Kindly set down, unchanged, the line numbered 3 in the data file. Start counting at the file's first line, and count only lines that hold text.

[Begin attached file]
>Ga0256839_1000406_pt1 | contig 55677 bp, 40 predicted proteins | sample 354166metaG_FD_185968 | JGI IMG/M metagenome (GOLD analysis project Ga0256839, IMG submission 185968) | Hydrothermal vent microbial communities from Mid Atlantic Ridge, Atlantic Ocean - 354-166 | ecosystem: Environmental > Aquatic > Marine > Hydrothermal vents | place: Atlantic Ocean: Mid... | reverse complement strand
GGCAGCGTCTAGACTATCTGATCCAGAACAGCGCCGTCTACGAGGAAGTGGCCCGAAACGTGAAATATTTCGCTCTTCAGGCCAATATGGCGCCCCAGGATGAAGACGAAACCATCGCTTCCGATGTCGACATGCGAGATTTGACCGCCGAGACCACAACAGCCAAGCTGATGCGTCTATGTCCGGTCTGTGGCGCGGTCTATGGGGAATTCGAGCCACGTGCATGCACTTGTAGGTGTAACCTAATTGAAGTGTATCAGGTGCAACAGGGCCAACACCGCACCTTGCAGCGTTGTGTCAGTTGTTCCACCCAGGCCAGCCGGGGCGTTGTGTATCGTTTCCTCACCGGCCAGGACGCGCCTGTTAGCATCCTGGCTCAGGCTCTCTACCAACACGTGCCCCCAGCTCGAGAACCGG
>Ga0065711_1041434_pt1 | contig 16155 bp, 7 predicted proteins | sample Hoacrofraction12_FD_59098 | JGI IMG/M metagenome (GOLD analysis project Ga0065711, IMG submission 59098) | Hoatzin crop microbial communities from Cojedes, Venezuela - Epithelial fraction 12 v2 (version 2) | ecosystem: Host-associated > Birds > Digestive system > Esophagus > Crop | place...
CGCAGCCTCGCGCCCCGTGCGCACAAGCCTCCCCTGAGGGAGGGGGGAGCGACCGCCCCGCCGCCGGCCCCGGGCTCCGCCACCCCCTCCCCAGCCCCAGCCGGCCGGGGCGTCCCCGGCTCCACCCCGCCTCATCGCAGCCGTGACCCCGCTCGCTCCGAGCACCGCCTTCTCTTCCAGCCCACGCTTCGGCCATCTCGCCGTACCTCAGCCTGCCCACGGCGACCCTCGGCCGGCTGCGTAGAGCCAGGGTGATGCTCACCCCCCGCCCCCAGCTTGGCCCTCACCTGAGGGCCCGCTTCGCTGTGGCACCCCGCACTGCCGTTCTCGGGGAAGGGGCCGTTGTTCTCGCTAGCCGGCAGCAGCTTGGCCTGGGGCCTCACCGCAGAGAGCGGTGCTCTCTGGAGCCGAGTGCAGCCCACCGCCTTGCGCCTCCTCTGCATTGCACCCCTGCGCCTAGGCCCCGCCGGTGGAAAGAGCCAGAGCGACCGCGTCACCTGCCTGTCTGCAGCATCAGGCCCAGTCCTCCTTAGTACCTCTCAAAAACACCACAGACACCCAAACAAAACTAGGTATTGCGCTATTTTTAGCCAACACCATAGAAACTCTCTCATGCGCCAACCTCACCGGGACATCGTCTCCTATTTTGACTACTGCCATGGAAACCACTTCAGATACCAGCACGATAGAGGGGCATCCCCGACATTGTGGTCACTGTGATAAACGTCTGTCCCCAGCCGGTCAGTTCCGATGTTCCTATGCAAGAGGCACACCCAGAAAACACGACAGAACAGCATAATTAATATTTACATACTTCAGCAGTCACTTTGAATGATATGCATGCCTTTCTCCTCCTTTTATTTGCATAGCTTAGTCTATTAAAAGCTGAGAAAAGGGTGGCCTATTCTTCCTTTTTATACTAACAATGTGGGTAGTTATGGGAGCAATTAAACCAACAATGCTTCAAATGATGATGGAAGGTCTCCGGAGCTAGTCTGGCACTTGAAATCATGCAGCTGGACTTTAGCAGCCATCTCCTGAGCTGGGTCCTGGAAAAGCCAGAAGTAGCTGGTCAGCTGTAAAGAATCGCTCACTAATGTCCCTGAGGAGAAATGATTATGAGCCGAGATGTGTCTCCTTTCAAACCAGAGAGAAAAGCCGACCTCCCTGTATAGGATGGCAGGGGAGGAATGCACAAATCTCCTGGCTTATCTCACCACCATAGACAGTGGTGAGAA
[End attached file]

>Ga0065711_1041434_pt1 | contig 16155 bp, 7 predicted proteins | sample Hoacrofraction12_FD_59098 | JGI IMG/M metagenome (GOLD analysis project Ga0065711, IMG submission 59098) | Hoatzin crop microbial communities from Cojedes, Venezuela - Epithelial fraction 12 v2 (version 2) | ecosystem: Host-associated > Birds > Digestive system > Esophagus > Crop | place...